Charles Blatchley
Charles C. Blatchley

Professor, Department of Physics
Pittsburg State University, Pittsburg, Kansas

Gamma Ray Backscatter Radiometry

Everyone today is familiar with transmission mode X-ray radiography, in which X-rays are used to cast shadow images of teeth, bones, and luggage in airports. Less familiar is reflection mode tomography, in which X-rays or gamma rays are scattered back to a detector array for producing an image. Since the X-ray response to scattering differs from that of absorption and transmission, reflected images can reveal details that shadow images miss. In addition, reflection mode only requires access to one surface. This can have advantages where the high density bulk of an object obliterates all transmission shadows but a volume of interest is near one surface.

About a decade ago, we investigated some of the potential of closely related gamma ray backscattering inspection in a scanning mode for a range of applications including polymer composite materials, silica tiles, and metal welds, possibly even for microscopy. Related wide aperature configurations have used gamma ray backscatter radiometry (GRBR) to monitor surface coatings such as paint, enamel, and hardfacings.  The new approach combined the scanning geometry of near field microscopy with carefully collimated photon sources and detectors. Such collimation only views a selected volume under a surface, potentially resolving microscopic features. For rough surfaces or inhomogeneous materials, a dual detector system can eliminate spurious responses to surface features.  Energy resolution by sodium iodide spectrometry further refines system responses to changes in density in the sensitive volume.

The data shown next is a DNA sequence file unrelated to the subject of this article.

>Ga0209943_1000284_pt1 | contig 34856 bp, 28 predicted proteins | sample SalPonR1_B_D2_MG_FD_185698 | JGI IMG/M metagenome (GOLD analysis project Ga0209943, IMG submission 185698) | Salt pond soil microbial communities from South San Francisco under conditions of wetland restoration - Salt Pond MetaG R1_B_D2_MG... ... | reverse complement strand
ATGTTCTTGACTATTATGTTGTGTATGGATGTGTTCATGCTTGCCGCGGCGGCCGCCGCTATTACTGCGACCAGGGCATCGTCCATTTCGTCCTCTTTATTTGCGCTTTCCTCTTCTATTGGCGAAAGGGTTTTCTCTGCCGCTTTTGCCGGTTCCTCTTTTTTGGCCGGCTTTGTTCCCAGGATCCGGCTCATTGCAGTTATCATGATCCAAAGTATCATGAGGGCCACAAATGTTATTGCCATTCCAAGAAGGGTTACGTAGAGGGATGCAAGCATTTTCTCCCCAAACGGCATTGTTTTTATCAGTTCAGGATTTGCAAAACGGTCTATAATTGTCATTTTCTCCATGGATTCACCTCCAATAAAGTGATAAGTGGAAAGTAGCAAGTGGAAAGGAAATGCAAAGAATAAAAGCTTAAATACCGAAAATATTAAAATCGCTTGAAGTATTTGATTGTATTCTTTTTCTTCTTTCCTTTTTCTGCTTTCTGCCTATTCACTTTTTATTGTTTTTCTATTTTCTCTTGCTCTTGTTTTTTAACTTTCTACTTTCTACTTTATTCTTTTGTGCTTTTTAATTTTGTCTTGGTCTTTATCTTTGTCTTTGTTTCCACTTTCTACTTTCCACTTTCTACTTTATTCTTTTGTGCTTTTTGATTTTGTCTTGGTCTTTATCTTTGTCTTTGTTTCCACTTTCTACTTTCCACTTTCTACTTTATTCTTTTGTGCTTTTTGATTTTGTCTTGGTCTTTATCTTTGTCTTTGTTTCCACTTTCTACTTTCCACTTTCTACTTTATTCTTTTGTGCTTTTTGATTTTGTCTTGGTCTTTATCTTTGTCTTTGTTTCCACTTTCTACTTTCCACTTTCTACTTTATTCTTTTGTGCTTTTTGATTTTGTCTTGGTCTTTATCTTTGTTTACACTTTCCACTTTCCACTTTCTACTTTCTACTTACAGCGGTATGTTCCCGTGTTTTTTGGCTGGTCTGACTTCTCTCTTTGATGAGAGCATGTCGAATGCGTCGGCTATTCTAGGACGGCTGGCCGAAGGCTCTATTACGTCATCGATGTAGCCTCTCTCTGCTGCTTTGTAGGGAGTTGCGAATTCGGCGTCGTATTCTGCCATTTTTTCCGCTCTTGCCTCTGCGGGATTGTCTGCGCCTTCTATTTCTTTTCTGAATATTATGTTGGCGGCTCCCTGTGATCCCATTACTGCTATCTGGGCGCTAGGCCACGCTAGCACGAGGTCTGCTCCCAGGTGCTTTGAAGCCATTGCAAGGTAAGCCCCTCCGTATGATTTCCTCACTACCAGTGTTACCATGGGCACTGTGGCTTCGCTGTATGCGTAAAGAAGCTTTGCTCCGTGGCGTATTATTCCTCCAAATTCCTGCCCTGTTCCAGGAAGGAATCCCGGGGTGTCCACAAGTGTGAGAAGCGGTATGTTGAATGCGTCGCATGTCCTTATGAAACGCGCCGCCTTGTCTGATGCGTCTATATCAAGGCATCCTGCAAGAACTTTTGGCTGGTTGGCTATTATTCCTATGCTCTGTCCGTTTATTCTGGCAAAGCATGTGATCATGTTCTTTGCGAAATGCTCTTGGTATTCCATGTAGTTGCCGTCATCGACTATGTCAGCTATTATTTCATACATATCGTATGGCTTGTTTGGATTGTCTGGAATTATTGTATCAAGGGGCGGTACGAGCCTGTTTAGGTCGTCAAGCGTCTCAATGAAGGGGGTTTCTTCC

Collimation and energy resolution together promise greater sensitivity to delaminations, cracks, voids, and inclusions for GRBR in comparison with related X-ray backscatter tomography.  A computer code adapted to model GRBR performance for realistic material configurations and collimator designs made predictions verified in later bench-scale tests. The verified code allowed selection of optimal gamma ray energies for various applications. For inspecting through up to 2.5 inches of polymer type material, optimal response energy was found to be below 0.200 MeV, which is conveniently low for shielding and source handling.

The distinguishing design feature of GRBR is the use of converging plate collimators, constructed of tungsten foils.  Scattered gamma rays are isolated from the rest of the pulse height spectrum by selecting a specific energy region of interest based on Compton's scattering formula.  A primary detector is collimated to view in depth, while a less finely collimated reference detector eliminates response to surface features by accepting scattered events from a must larger volume but with a concurrent surface area of intersection.
     Right-above: basic converging plate collimator configuration using thin tunsten plates.
     Right-below: arrangement of concurrent collimated detectors and gamma ray source.

In several years of bench testing, digitized signals were counted individually and compared to determine relative intensity from two detectors, but a rapidly-scanning system could operate in "current mode" with readily available electronic comparator circuitry.  A (256 channel) multichannel analyzer system was used to create the pulse height spectrum for discrete events from each detector.  Even simpler pulse height gating or capacitance-discharge current mode would be suitable for a prototype hand-held instrument.